Change Management Process – Step 1: Create a Sense of Urgency
Table of contents
Jim Rohn, author and entrepreneur, stated that “without a sense of urgency, desire loses its value.” Urgency, by definition, is “importance requiring swift action.” Dr. John Kotter, Harvard Business School professor and entrepreneur, created the change management process (CMP) used by professionals, consultants, and entrepreneurs around the world.
The first step of the process is to establish a sense of urgency. The purpose of this post is to discuss what, why, and how to create urgency in change management.
What Does It Mean to Create a Sense of Urgency in Change Management?
A sense of urgency is the action required to present the need for change. Proposed change can be one of the harder changes.
By nature, people do not like change, especially change that removes them from their comfort zones, disrupts their habits, or threatens to make obsolete something that they have done or built. If the idea of something new feels threatening, people will tend to resist rather than buy into the need for change.
Creating a sense of urgency is simply identifying that the current system, product, service, or whatever needs to change is no longer the best option. As such, leaders must establish urgency to stop such action. To create urgency in change management also requires identification and acknowledgment of respect for the efforts that made the current situation.
Change can cause a perception of a threat, and threatening what people have done or built is not a good way to create buy-in for the new change. In that case, it reinforces resistance. So, urgency must be balanced with identification, acknowledgment, and a particular action. Furthermore, the proposed change must be communicated so that it exhibits the urgency of implementation sooner rather than later.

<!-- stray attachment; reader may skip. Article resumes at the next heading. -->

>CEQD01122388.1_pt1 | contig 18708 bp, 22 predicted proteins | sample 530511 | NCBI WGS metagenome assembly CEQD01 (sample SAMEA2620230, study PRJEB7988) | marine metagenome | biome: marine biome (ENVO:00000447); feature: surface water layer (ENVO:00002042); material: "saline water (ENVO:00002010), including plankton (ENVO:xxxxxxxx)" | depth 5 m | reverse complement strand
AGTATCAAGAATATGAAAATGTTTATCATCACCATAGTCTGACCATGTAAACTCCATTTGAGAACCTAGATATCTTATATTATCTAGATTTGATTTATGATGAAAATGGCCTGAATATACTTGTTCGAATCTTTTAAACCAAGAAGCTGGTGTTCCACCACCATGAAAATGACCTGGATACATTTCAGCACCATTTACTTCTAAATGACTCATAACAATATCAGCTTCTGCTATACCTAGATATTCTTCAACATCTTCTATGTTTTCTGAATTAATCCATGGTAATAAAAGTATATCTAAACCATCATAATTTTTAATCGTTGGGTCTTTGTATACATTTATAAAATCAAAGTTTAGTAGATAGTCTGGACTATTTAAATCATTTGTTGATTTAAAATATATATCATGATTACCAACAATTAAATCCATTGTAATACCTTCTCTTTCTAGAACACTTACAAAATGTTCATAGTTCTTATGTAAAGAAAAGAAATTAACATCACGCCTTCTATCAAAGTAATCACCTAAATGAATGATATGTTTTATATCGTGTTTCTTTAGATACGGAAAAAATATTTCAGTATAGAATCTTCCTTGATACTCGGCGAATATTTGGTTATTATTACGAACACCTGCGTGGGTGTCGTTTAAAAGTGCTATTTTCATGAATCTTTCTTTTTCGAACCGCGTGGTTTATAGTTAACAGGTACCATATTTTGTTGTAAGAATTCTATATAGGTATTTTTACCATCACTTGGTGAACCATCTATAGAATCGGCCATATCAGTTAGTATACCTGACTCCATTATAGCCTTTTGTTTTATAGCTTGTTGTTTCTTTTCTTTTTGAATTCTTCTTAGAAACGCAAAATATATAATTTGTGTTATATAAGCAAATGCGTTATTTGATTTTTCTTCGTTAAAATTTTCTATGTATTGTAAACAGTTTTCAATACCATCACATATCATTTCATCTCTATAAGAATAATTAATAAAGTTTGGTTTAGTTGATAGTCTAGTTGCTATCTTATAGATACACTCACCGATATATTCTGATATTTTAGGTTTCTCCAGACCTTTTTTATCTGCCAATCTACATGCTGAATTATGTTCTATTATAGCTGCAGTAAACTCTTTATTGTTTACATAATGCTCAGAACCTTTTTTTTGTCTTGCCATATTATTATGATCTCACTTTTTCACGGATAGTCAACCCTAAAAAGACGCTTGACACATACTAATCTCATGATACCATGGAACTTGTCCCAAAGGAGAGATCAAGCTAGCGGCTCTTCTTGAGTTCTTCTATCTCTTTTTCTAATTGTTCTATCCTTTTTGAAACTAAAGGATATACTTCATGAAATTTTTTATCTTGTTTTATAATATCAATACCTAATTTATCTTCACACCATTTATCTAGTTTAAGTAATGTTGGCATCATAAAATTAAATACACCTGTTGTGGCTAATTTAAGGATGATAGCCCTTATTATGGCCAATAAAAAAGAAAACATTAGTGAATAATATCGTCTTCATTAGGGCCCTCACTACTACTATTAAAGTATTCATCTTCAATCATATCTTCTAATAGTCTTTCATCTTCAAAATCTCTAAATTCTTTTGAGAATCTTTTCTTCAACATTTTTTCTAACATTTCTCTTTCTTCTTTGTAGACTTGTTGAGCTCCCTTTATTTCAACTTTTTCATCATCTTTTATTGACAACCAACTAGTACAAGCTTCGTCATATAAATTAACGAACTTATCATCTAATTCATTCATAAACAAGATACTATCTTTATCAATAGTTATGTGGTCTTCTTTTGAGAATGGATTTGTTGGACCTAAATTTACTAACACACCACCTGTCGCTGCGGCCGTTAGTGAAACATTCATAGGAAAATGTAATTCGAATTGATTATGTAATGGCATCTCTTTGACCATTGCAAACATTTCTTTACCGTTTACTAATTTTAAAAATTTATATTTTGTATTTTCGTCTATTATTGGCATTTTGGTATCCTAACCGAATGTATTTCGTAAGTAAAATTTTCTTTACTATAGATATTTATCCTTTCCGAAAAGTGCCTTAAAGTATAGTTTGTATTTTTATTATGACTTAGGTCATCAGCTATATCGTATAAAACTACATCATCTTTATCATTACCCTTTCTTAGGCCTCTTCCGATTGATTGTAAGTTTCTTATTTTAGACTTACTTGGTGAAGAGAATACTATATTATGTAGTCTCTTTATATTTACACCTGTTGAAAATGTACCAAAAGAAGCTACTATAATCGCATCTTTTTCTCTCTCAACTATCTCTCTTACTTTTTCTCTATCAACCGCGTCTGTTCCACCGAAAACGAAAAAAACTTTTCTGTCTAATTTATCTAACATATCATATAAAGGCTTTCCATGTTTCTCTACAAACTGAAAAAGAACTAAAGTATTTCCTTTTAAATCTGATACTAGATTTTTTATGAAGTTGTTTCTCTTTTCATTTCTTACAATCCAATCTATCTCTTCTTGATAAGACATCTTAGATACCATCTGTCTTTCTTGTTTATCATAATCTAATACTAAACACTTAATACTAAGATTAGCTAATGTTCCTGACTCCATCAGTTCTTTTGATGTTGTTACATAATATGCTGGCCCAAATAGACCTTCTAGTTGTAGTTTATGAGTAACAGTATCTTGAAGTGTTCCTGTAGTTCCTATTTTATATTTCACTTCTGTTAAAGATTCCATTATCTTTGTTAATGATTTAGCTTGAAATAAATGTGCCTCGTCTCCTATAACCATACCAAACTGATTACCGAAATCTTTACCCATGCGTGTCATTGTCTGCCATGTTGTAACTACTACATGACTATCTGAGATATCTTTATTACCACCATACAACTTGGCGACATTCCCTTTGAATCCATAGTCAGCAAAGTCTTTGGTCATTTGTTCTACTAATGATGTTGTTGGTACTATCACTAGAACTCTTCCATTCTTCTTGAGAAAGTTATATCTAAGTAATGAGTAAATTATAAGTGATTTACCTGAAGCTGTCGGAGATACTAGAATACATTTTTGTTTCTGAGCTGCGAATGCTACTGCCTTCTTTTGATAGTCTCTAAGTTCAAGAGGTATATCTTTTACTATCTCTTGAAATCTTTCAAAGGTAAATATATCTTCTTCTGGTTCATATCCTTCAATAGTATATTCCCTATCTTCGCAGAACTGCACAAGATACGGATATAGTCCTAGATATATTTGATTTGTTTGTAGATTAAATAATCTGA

Why Creating Urgency in Change Management Is Necessary
Creating a sense of urgency is paramount to change management. The perception of urgent change leads the way of establishing the vision for change. If there is no urgency to change, there will be complacency toward any proposed change.
Complacency is simply a state in which there is not enough pain or desire for greater success. As such, people remain doing what they do without the desire to change. By definition, complacency is a state of “self-satisfaction especially when unaccompanied by the unawareness of dangers or deficiencies.” Moreover, it’s a prime example of why change typically doesn’t work. Being unable to break down the proposal for change initiatives and provide valid reasons for such change leaves the audience feeling reluctant about change.
When there is no case to justify that by not changing that a greater amount of harm would occur, change will not happen. Urgency helps to establish the justification and need to act.
Establishing urgency has to happen to illustrate what occurs by doing nothing or doing something. The gap between the two in an organization typically showcases the urgency factor.
The Role of Honest Communication
Leaders who want to create urgency in change management need to have transparent and honest discussions with staff about the consequences of continuing along the same trajectory versus the benefits of changing.
Honesty is key.
If employees detect that the leadership’s claims lack authenticity, they’ll grow skeptical. People will tend to be more uncooperative and unwilling to accept they have to deal with the upheaval.
Understanding the Importance of Change
The need for change, of course, is inevitable and often beyond our control. The impetus for change can come from a variety of sources, including the following:
- New competition
- New technology
- Market conditions
Initiatives to alter course also come from new and existing leaders who recognize the need to tackle internal problems such as…
- A top-heavy management structure
…or even just closing an underused cafeteria
A prime mover of change in recent years is new technology, which has transformed how we do business, communicate with each other, market products, and handle financial transactions and investments. Then there’s the COVID-19 pandemic that has transformed the way we do business even further, spurring the growth of e-commerce, door-to-door delivery, and virtual meetings.
Simply put, businesses must adapt to survive and thrive.
Examples of Iconic Brands That Failed to Adapt
History is littered with examples of companies that failed to change their business models and were forced to close or restructure through bankruptcy, losing their market dominance.
Here are three iconic brands that failed to be ready for change….